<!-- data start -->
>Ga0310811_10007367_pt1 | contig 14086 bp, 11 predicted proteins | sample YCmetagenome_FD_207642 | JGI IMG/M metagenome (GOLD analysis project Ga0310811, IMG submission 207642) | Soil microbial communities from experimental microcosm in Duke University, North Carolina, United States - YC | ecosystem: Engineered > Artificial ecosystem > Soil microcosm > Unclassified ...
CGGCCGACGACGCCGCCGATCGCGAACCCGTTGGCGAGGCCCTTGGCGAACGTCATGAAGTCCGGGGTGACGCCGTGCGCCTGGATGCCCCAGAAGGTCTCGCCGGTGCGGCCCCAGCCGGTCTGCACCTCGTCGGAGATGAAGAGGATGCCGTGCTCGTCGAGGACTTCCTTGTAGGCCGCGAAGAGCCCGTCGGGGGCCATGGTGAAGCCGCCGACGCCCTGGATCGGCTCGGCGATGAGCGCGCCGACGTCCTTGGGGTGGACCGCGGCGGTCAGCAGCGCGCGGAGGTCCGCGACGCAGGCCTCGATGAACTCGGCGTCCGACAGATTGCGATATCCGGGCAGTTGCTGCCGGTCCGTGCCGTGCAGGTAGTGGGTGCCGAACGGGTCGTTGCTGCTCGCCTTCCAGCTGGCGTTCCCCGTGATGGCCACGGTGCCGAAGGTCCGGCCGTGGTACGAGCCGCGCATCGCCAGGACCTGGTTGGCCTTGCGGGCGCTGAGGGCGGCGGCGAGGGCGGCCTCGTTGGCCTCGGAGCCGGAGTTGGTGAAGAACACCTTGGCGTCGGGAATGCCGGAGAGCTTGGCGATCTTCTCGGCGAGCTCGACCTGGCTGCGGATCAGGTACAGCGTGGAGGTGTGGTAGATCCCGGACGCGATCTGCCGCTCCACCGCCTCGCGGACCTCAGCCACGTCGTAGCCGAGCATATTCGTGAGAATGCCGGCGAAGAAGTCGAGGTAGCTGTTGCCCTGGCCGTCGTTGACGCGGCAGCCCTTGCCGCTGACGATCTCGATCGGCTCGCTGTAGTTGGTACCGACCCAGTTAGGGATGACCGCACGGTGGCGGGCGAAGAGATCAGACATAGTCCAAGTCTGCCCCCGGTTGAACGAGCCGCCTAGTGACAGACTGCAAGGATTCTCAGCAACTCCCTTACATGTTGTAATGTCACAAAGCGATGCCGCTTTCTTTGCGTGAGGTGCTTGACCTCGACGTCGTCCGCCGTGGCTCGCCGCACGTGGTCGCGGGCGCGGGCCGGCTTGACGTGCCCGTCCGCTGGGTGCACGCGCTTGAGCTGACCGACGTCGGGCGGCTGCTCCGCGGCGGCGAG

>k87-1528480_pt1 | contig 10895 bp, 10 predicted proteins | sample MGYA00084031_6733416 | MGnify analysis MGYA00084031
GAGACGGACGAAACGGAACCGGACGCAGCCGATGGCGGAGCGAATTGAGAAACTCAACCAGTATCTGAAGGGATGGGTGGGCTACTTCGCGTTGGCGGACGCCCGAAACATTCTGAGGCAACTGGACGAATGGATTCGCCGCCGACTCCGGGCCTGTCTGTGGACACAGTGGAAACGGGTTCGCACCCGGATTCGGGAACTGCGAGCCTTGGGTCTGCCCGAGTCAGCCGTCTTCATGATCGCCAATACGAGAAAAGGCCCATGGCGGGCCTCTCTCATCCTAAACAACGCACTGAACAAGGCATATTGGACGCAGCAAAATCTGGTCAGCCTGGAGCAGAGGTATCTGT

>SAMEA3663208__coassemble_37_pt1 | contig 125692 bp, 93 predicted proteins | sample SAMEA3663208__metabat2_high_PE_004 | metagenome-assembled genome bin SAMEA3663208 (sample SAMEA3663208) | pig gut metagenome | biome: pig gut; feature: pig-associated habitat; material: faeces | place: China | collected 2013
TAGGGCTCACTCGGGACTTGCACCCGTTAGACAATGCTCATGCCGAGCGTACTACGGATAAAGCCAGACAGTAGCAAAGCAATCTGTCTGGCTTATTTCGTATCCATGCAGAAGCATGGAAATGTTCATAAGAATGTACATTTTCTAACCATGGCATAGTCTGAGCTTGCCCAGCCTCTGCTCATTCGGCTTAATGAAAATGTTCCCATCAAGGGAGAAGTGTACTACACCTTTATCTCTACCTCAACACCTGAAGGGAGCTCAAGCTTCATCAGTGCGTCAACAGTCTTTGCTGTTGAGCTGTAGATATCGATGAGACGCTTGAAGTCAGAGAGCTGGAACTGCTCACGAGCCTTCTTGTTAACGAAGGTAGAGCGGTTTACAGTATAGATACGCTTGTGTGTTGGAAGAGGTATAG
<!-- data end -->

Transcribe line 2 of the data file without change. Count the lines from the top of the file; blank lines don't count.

CGGCCGACGACGCCGCCGATCGCGAACCCGTTGGCGAGGCCCTTGGCGAACGTCATGAAGTCCGGGGTGACGCCGTGCGCCTGGATGCCCCAGAAGGTCTCGCCGGTGCGGCCCCAGCCGGTCTGCACCTCGTCGGAGATGAAGAGGATGCCGTGCTCGTCGAGGACTTCCTTGTAGGCCGCGAAGAGCCCGTCGGGGGCCATGGTGAAGCCGCCGACGCCCTGGATCGGCTCGGCGATGAGCGCGCCGACGTCCTTGGGGTGGACCGCGGCGGTCAGCAGCGCGCGGAGGTCCGCGACGCAGGCCTCGATGAACTCGGCGTCCGACAGATTGCGATATCCGGGCAGTTGCTGCCGGTCCGTGCCGTGCAGGTAGTGGGTGCCGAACGGGTCGTTGCTGCTCGCCTTCCAGCTGGCGTTCCCCGTGATGGCCACGGTGCCGAAGGTCCGGCCGTGGTACGAGCCGCGCATCGCCAGGACCTGGTTGGCCTTGCGGGCGCTGAGGGCGGCGGCGAGGGCGGCCTCGTTGGCCTCGGAGCCGGAGTTGGTGAAGAACACCTTGGCGTCGGGAATGCCGGAGAGCTTGGCGATCTTCTCGGCGAGCTCGACCTGGCTGCGGATCAGGTACAGCGTGGAGGTGTGGTAGATCCCGGACGCGATCTGCCGCTCCACCGCCTCGCGGACCTCAGCCACGTCGTAGCCGAGCATATTCGTGAGAATGCCGGCGAAGAAGTCGAGGTAGCTGTTGCCCTGGCCGTCGTTGACGCGGCAGCCCTTGCCGCTGACGATCTCGATCGGCTCGCTGTAGTTGGTACCGACCCAGTTAGGGATGACCGCACGGTGGCGGGCGAAGAGATCAGACATAGTCCAAGTCTGCCCCCGGTTGAACGAGCCGCCTAGTGACAGACTGCAAGGATTCTCAGCAACTCCCTTACATGTTGTAATGTCACAAAGCGATGCCGCTTTCTTTGCGTGAGGTGCTTGACCTCGACGTCGTCCGCCGTGGCTCGCCGCACGTGGTCGCGGGCGCGGGCCGGCTTGACGTGCCCGTCCGCTGGGTGCACGCGCTTGAGCTGACCGACGTCGGGCGGCTGCTCCGCGGCGGCGAG